During our recent visit to Paris Ms B & I did what we had been planning to do for a long time: visit the famous Paris Catacombs. They are located close to the metro station Denfert-Rochereau, not too far from the city centre.
Skip the queue, kind of
We had purchased our skip-the-queue self-guided audio tour tickets in advance. The Paris Museums Tickets webpage to which the official Paris Catacombs website links to, charges €29 per person. With a bit of luck you might find one of the daily changing discounts somewhere else if you google around a bit.
€29 is no small amount of money, but you will be grateful to have spent it, when you see the massive queues which meander around the entrance building for two hundred metres and more. While I’m writing this post, I can see on the Catacombs’ website that the queues are currently more than three hours with no guarantee of entry (it’s early afternoon at time of writing). When we visited, we still had to queue in what presumably must have been the “non-queue” for about twenty minutes in the pouring rain, but when we saw the poor people in the proper queue, who had been soaked for more than two hours, it felt half as bad.
No lockers, no toilet, no roof, and beware, there’s no central heating
The museum only permits a maximum of 200 people at a time inside the vast underground area and many of the visitors take two or three times the minimum amount of time (45 minutes) it takes to rush along the 1.5km long path. There is no indoor waiting space on street-level, just the electronic security barriers. It should also be mentioned that there are no restrooms at the entrance (only at the exit, 700m away). Wear something suitable. The temperature is 14 degrees Celsius, independent of the outside weather, so can feel quite chilly, especially during the summer months. No bags exceeding 40x30cm are allowed and there are no lockers or cloakroom. Smaller backpacks must be carried in front of you.
How it all began
So how did Paris end up with this crazy popular tourist sight that attracts over half a million people each year? By the mid-18th Century Paris’ inner-city cemeteries were bursting to the brim, poisoning the ground water and incubating disease. Saints-Innocents, Paris’ largest cemetery, closed since 1780, was the worst of them all. In 1785 the first skeletons were moved from there to the nearby abandoned Tombe-Issoire quarries, which back then were outside the city limits. Initially the bones were moved secretly in the middle of the night in order to avoid a public outcry at the unholy business.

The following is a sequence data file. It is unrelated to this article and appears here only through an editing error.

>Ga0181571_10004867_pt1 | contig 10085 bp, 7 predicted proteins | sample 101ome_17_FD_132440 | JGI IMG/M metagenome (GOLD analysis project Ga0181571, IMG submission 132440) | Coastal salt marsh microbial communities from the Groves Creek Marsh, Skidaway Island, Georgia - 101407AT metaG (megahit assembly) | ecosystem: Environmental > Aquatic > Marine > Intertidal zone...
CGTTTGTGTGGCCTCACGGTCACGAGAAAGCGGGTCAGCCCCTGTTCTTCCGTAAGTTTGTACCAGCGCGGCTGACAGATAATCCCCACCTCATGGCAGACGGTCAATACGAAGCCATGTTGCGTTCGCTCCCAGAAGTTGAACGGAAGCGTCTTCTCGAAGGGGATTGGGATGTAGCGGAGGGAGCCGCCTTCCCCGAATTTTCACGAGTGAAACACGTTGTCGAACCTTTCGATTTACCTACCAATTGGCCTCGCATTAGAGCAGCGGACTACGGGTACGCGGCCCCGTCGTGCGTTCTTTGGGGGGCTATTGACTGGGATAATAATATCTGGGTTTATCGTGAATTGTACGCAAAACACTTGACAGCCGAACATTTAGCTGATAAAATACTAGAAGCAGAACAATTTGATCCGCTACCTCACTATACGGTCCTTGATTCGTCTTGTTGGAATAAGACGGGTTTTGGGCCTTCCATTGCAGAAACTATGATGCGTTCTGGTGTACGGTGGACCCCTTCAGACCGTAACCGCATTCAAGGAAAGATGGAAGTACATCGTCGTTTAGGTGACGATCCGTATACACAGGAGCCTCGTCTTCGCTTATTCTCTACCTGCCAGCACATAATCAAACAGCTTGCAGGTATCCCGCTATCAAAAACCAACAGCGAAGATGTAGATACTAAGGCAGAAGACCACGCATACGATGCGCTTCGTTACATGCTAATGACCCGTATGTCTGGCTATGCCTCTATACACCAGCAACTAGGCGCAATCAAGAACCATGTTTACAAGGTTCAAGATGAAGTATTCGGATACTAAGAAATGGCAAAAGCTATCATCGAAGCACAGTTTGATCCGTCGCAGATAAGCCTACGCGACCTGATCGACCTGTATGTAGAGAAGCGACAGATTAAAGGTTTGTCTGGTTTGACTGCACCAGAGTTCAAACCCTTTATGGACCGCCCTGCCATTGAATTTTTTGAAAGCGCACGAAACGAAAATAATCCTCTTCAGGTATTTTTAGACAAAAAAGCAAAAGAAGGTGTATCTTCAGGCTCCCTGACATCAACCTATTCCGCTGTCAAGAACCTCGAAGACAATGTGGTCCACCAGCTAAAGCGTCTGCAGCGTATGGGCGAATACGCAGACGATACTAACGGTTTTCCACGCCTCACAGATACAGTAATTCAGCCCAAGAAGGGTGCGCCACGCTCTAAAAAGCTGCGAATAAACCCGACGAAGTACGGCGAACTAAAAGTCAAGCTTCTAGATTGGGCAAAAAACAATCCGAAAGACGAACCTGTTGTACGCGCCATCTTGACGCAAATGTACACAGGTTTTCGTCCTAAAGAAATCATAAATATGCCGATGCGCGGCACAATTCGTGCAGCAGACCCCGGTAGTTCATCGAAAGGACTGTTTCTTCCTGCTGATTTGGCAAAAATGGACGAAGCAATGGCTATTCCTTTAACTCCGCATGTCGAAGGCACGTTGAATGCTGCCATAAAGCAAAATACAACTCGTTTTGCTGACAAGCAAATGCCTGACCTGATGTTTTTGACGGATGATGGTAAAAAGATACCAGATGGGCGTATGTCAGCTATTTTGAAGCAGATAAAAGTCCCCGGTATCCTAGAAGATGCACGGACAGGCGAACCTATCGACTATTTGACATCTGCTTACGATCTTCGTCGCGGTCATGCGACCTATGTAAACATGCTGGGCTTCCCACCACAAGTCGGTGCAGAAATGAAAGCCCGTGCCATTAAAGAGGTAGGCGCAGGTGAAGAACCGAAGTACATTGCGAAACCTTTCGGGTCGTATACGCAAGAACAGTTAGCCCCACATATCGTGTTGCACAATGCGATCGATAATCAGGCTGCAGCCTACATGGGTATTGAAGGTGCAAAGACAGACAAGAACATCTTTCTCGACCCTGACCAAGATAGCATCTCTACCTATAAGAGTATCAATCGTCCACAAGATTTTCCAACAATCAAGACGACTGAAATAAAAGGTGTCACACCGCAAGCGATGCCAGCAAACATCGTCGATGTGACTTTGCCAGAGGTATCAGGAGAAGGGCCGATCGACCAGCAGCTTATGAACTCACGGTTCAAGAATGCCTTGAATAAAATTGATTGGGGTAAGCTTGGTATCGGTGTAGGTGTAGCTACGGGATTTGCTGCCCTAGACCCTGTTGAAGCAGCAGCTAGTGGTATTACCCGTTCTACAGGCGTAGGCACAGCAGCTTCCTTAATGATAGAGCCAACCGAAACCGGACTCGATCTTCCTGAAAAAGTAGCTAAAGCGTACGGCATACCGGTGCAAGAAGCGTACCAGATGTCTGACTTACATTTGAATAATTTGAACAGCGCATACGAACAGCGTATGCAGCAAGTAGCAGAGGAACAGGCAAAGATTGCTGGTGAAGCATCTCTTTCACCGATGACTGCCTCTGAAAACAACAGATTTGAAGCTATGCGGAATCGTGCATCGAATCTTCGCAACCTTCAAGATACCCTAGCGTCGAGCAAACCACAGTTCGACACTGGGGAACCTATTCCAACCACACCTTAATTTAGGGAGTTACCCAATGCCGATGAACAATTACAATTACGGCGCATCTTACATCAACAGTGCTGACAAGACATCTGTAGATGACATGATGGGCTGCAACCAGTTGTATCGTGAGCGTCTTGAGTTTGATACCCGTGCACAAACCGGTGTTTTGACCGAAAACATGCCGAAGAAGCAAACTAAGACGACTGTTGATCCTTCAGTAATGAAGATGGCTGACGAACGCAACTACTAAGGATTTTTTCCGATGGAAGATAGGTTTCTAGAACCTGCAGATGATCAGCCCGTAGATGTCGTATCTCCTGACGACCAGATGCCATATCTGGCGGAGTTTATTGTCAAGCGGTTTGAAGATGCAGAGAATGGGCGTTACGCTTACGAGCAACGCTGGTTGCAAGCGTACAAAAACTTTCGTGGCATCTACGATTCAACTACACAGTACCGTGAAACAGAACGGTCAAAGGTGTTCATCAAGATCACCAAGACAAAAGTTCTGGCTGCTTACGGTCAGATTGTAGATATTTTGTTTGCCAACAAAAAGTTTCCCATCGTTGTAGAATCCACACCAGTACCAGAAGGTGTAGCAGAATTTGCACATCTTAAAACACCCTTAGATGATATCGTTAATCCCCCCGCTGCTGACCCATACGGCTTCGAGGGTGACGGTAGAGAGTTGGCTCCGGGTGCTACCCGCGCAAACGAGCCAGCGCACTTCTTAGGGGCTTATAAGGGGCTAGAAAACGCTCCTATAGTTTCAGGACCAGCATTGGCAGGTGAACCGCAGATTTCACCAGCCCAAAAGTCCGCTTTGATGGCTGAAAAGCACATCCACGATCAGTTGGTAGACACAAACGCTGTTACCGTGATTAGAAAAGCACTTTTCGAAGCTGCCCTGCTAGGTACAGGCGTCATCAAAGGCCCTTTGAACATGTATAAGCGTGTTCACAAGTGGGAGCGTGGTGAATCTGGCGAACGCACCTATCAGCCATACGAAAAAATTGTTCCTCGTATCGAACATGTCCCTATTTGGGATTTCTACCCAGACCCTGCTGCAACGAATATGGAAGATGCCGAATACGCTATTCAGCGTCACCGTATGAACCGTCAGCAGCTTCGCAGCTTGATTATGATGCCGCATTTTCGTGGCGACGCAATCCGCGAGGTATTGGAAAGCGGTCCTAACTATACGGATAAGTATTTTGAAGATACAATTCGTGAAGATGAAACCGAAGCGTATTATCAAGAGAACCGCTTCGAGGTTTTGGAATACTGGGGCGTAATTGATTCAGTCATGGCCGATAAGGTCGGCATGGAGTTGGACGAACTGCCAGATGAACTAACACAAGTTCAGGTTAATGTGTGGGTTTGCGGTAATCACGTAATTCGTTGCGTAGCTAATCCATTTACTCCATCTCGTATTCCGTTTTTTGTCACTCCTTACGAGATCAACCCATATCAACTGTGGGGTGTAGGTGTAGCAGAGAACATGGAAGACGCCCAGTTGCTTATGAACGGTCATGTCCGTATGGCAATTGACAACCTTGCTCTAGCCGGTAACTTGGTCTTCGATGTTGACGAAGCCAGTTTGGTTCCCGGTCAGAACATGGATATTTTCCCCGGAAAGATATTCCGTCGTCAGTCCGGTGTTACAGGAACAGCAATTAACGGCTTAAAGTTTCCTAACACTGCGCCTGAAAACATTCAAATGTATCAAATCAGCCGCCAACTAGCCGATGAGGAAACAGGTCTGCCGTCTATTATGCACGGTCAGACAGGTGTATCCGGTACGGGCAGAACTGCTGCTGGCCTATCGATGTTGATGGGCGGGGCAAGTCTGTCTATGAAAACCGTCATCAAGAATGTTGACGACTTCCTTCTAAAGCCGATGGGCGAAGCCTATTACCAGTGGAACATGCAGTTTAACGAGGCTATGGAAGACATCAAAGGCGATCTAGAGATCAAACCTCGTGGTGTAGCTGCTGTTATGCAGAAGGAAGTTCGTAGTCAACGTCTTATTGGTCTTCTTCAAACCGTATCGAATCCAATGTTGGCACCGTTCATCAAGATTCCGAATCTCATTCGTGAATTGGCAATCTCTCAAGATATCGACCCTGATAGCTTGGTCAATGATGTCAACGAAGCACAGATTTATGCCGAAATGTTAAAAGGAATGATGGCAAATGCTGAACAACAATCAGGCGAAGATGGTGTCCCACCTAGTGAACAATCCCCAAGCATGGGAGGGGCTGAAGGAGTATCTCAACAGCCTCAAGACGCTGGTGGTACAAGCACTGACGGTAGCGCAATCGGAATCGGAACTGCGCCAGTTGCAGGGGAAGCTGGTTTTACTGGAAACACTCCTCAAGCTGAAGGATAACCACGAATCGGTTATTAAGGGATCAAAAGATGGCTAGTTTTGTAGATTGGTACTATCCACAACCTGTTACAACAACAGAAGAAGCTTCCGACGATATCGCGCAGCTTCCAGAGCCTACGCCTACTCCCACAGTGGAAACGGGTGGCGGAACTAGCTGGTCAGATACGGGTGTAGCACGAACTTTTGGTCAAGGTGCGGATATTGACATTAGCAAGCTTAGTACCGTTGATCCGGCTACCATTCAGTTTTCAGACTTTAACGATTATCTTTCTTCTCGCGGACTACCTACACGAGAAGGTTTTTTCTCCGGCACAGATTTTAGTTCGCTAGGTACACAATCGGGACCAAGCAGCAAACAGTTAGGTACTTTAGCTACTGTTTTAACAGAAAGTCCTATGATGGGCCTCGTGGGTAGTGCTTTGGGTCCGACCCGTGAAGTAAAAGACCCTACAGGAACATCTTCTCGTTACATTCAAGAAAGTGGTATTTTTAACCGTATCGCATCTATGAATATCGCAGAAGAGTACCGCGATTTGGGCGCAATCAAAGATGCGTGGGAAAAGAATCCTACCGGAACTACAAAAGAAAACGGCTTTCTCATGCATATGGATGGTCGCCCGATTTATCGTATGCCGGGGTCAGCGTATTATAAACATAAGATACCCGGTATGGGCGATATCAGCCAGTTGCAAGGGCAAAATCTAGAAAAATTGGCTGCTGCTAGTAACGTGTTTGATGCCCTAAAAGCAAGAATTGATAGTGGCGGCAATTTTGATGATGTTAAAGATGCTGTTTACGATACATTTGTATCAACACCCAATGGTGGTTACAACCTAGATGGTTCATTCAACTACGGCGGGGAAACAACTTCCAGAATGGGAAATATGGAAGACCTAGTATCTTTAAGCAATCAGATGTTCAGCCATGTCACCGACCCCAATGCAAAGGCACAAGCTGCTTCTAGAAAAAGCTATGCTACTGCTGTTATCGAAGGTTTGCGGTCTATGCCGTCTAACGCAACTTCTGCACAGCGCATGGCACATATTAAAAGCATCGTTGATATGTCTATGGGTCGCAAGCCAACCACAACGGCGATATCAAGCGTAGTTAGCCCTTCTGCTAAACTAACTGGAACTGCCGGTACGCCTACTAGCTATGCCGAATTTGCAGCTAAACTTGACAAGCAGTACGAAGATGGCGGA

However, instead of being offended, the public started to be fascinated by the so-called “Paris Municipal Ossuary”, so much so that they renamed it “the Catacombs” in allusion to the ancient Roman catacombs which were in the process of being gradually re-discovered at the time. In 1786 the site was consecrated and the city started to arrange existing and incoming bones more elegantly. Previously they had simply been dumped into the empty underground space in no particular order. The evacuations now involved solemn public processions and chanting. Since 1809 the location is open to the public (initially only by appointment, more regularly only a few decades later). The relocations themselves continued until 1860 with several lengthy interruptions.
Six million skeletons, 300km of tunnels
The overall length of all the interconnected underground tunnels of the Paris Quarries is more than 300km. Only two kilometres are being used to store the remains of the six million deceased which ended up there over the following decades. The sheer size of the ossuary and the number of bones is mind-blowing. You walk for an hour or more past piles of bones stacked to the ceiling, and you still would have only seen a tiny fraction of the actual number of bones.
What it feels like to wander through the tunnels
Many of the neatly arranged piles of bones and skulls now feel more like morbid artwork than human remains. I found many of the displays visually pleasing and rather aesthetic. On the walls you can find visitors’ graffiti that is 200 years old. Some inscriptions even date back more than 600 years to the time of the earliest miners.
The audio tour is super-interesting, all paths are well-lit, there are useful displays and signs providing additional information. The ground is relatively flat and even. Obviously, this is not for you if you’re claustrophobic or otherwise sensitive to enclosed spaces and/or the notion of death etc., but most people will experience these tunnels as reasonably pleasant and certainly hugely fascinating exploration tour.